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November 4, 1997updated 03 Sep 2016 7:45pm

SEC RINGS ALARM BELL OVER YEAR 2000 BUG

By CBR Staff Writer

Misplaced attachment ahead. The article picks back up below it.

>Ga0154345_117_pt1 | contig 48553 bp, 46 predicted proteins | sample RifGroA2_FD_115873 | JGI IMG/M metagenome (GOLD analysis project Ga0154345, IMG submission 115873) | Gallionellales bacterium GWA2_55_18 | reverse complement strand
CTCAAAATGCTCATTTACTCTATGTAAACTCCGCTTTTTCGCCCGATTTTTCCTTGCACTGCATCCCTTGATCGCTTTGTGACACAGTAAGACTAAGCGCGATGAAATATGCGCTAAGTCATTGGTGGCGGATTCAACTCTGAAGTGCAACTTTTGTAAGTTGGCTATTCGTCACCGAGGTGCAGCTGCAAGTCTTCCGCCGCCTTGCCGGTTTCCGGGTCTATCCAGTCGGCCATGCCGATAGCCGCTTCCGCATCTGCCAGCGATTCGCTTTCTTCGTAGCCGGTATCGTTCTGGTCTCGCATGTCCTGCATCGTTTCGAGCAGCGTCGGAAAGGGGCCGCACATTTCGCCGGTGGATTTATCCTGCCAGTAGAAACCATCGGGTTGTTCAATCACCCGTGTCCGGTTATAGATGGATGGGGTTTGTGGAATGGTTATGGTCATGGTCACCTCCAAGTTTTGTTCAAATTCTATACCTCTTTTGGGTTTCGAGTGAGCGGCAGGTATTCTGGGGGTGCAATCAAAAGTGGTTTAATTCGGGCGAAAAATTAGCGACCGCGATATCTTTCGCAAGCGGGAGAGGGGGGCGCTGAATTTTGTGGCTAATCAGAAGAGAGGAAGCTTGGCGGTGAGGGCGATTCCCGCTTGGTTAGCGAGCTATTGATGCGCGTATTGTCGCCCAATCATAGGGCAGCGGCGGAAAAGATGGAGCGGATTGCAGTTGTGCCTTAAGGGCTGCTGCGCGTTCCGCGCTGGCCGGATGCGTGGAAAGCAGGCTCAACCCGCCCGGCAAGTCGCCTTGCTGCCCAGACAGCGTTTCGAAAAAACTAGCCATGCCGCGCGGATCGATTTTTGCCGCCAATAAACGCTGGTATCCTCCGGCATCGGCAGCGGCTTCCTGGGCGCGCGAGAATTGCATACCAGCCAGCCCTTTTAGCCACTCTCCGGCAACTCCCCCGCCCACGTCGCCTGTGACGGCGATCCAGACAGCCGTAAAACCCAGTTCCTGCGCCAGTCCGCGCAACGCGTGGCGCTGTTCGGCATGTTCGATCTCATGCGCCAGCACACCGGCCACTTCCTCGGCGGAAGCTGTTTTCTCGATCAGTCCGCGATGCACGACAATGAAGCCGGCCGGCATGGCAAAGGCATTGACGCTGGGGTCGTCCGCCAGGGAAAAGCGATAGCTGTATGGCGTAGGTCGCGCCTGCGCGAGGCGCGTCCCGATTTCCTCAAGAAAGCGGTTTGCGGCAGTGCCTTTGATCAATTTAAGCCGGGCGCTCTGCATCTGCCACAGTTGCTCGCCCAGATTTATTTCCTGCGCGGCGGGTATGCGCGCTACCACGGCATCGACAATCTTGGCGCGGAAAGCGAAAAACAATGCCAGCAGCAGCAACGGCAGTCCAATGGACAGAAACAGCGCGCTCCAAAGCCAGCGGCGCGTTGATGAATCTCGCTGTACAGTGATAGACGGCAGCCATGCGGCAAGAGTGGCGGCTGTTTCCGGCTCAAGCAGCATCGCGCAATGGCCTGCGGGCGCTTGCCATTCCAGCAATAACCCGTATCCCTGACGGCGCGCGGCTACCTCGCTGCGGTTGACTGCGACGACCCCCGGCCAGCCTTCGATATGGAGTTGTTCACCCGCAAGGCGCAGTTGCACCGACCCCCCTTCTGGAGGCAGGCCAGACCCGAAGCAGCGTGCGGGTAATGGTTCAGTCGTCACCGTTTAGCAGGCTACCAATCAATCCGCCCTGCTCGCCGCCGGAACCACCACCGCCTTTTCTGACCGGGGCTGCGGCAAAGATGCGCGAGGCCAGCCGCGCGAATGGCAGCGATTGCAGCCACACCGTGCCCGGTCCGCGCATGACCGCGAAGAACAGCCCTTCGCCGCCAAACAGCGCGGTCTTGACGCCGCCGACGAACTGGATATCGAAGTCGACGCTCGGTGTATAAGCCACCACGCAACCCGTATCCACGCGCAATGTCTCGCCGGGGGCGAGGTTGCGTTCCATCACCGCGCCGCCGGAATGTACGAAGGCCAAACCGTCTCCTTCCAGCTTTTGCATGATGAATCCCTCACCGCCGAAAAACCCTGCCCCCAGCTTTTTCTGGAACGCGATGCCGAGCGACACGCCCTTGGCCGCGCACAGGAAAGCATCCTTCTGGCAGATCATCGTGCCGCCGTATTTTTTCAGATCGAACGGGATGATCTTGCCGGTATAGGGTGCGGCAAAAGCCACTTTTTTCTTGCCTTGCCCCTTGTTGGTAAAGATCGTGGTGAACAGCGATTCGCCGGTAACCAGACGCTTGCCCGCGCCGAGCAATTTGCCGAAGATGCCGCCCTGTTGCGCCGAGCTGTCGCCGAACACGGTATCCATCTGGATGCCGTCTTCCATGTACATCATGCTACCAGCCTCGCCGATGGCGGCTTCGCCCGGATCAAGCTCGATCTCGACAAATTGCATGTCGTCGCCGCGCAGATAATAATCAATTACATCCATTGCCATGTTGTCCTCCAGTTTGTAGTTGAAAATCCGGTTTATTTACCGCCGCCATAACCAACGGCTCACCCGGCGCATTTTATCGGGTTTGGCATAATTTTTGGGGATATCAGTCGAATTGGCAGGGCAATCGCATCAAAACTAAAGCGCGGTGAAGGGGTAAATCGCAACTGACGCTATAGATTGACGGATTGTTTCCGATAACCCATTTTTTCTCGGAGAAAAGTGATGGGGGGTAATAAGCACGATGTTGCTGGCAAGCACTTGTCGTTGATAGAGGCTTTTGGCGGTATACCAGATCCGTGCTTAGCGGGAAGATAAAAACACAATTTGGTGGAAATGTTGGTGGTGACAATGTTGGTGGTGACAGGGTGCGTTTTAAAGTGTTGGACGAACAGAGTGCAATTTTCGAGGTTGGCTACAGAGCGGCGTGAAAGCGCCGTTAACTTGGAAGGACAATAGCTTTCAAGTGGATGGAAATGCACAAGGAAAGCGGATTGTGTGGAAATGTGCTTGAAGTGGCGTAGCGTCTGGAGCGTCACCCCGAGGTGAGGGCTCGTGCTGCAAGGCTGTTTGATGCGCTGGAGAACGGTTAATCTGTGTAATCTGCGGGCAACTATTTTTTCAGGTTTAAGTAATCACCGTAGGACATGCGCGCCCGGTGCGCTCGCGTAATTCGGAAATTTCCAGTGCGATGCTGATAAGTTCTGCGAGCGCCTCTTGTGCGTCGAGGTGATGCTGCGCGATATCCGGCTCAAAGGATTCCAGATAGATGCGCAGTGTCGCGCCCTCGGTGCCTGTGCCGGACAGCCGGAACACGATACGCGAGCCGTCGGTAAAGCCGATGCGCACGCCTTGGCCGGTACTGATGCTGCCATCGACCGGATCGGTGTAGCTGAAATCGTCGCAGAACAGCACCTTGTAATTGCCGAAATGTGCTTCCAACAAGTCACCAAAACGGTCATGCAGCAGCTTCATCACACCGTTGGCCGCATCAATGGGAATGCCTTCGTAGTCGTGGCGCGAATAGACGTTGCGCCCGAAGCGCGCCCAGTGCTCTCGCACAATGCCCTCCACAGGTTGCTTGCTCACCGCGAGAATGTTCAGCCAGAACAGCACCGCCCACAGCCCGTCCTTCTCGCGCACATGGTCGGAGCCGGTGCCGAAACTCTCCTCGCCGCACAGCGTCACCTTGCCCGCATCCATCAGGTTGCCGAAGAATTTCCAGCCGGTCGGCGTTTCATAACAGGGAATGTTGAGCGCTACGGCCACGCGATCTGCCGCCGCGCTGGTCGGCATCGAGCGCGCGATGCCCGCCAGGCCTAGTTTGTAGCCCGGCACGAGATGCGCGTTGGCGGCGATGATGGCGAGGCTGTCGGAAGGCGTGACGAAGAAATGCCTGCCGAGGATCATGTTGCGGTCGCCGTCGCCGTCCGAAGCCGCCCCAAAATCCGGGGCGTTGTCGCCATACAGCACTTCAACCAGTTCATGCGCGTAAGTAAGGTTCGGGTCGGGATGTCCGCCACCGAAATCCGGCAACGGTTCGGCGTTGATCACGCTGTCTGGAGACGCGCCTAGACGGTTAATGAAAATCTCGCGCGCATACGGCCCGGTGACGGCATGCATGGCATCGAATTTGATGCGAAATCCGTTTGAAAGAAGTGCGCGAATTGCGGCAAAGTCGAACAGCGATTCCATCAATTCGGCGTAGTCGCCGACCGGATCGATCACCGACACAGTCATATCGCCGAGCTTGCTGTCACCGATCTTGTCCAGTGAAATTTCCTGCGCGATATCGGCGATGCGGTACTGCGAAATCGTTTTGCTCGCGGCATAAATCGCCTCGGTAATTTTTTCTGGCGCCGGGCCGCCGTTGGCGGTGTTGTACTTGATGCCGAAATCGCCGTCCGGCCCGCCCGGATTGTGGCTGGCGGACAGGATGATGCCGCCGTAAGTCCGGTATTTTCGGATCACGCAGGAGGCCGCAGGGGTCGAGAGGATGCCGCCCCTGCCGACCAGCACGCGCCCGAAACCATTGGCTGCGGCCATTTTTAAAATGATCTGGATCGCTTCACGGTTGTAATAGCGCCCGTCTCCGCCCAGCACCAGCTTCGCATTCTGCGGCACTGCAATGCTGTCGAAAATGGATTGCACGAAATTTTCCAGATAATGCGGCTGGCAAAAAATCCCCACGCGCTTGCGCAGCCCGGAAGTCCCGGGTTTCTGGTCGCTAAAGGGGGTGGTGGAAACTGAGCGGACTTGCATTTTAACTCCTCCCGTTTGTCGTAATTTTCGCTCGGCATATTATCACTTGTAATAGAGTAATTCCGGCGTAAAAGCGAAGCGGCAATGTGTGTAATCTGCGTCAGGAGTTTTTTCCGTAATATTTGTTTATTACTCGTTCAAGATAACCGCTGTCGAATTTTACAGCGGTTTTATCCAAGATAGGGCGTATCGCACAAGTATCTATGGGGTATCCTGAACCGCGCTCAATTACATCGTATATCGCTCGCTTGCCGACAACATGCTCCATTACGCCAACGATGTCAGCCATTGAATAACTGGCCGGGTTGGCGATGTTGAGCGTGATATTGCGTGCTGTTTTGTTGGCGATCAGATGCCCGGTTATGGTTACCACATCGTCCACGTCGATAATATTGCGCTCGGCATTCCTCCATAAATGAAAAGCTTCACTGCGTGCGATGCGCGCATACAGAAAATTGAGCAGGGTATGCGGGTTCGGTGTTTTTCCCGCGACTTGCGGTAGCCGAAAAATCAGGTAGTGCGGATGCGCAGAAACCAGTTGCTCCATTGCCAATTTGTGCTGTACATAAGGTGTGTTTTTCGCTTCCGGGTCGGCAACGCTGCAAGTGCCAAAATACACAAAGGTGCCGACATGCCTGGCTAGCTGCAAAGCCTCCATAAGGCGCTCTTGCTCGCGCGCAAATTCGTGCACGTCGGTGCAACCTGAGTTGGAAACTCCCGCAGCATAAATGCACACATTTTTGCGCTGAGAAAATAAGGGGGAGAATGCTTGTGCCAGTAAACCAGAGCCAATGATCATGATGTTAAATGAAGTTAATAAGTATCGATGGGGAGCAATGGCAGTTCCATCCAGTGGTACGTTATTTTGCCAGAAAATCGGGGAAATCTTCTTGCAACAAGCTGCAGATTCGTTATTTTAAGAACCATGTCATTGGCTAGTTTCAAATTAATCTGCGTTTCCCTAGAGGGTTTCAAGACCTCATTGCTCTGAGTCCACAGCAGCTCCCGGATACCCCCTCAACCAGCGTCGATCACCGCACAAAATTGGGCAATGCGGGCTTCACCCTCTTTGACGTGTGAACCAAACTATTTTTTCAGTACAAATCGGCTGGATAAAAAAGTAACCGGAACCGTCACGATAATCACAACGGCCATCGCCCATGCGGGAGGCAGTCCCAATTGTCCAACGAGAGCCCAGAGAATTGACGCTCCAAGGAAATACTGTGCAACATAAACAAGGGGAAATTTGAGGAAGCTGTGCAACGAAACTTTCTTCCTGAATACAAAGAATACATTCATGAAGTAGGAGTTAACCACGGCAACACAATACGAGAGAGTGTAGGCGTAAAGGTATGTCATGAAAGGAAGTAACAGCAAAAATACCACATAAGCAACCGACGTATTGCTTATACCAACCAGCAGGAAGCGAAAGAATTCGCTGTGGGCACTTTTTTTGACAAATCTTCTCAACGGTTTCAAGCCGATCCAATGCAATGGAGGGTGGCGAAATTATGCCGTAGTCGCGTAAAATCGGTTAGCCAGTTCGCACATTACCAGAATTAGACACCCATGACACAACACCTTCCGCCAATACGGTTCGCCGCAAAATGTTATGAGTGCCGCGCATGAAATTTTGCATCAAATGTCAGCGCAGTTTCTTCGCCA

The head of the Securities and Exchange Commission, Arthur Levitt, has warned some 10,000 securities firms in the US that their highest priority must be dealing with the Y2K bug. The news comes on the heels of a warning from consulting firm Gartner Group to attendees of a European IT managers’ conference that some 30% of firms worldwide will likely be exposed to the consequences of the Year 2000 problem, with only 5% being fully prepared for whatever awaits us at the stroke of midnight, December 31st, 1999. Levitt – Wall Street’s most important regulator – has written to companies telling them of his concerns that the security industry may be insufficiently prepared for the end of the century challenge to computer systems, some of which may be subject to run time errors given their inability to realize 00 means 2000, not 1900. Levitt wants companies to have completed the necessary work for cleansing code of all such non-compliant date formats by the end of next year, so that there can be industry-wide test runs of modified systems for all of 1999. Such a project would almost certainly derail moves by US markets to shift from fraction to decimal based trading. Further, Levitt wants to be kept informed, with regulatory authorities kept apprised of progress and any problems immediately notified. The seriousness of the situation is even further underlined by predictions by Gartner, at its Symposium Itxpo97 in Cannes, that Europe will find itself as much as six to nine months behind North America in racing to deal with the problem. Analyst Nick Jones believes by the end of 1999 less than 70% of affected organizations will be Year 2000 compliant at the mission critical system level, with only 5% likely to be in the safety zone by the end of this calendar year. He also noted that the problem may well strike in unexpected areas, given that there are some 3.3 billion embedded micro-controllers in use, in applications ranging from smart cards to microwaves to elevators to air conditioners to automated factory operations. Jones and Gartner worry some 50 million may show Year 2000 anomalies in just over three years time.

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